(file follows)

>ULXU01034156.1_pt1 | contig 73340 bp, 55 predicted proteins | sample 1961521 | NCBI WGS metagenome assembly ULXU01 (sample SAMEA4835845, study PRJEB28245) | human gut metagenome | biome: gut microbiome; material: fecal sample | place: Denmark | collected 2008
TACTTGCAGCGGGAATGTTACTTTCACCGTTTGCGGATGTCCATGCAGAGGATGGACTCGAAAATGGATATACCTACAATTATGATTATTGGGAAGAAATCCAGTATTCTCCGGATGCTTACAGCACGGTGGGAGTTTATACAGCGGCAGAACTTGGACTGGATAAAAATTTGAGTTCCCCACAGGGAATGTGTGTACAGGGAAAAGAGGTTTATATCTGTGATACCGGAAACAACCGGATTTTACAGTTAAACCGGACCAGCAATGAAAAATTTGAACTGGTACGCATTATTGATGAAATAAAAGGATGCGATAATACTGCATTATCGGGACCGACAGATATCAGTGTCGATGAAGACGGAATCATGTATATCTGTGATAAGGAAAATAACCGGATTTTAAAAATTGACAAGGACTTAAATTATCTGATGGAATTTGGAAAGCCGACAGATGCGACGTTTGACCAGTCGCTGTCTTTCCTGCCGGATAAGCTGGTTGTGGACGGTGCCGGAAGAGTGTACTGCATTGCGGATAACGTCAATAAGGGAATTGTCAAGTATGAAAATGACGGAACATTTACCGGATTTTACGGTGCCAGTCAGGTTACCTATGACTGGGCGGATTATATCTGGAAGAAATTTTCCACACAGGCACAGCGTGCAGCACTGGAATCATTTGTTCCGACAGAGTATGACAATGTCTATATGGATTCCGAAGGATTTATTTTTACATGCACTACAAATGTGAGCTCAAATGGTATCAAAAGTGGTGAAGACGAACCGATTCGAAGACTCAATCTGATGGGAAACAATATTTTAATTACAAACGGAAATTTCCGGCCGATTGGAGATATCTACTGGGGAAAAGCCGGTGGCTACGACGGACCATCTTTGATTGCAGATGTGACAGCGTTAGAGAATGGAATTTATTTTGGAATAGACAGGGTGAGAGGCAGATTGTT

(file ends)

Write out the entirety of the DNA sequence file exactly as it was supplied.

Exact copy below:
>ULXU01034156.1_pt1 | contig 73340 bp, 55 predicted proteins | sample 1961521 | NCBI WGS metagenome assembly ULXU01 (sample SAMEA4835845, study PRJEB28245) | human gut metagenome | biome: gut microbiome; material: fecal sample | place: Denmark | collected 2008
TACTTGCAGCGGGAATGTTACTTTCACCGTTTGCGGATGTCCATGCAGAGGATGGACTCGAAAATGGATATACCTACAATTATGATTATTGGGAAGAAATCCAGTATTCTCCGGATGCTTACAGCACGGTGGGAGTTTATACAGCGGCAGAACTTGGACTGGATAAAAATTTGAGTTCCCCACAGGGAATGTGTGTACAGGGAAAAGAGGTTTATATCTGTGATACCGGAAACAACCGGATTTTACAGTTAAACCGGACCAGCAATGAAAAATTTGAACTGGTACGCATTATTGATGAAATAAAAGGATGCGATAATACTGCATTATCGGGACCGACAGATATCAGTGTCGATGAAGACGGAATCATGTATATCTGTGATAAGGAAAATAACCGGATTTTAAAAATTGACAAGGACTTAAATTATCTGATGGAATTTGGAAAGCCGACAGATGCGACGTTTGACCAGTCGCTGTCTTTCCTGCCGGATAAGCTGGTTGTGGACGGTGCCGGAAGAGTGTACTGCATTGCGGATAACGTCAATAAGGGAATTGTCAAGTATGAAAATGACGGAACATTTACCGGATTTTACGGTGCCAGTCAGGTTACCTATGACTGGGCGGATTATATCTGGAAGAAATTTTCCACACAGGCACAGCGTGCAGCACTGGAATCATTTGTTCCGACAGAGTATGACAATGTCTATATGGATTCCGAAGGATTTATTTTTACATGCACTACAAATGTGAGCTCAAATGGTATCAAAAGTGGTGAAGACGAACCGATTCGAAGACTCAATCTGATGGGAAACAATATTTTAATTACAAACGGAAATTTCCGGCCGATTGGAGATATCTACTGGGGAAAAGCCGGTGGCTACGACGGACCATCTTTGATTGCAGATGTGACAGCGTTAGAGAATGGAATTTATTTTGGAATAGACAGGGTGAGAGGCAGATTGTT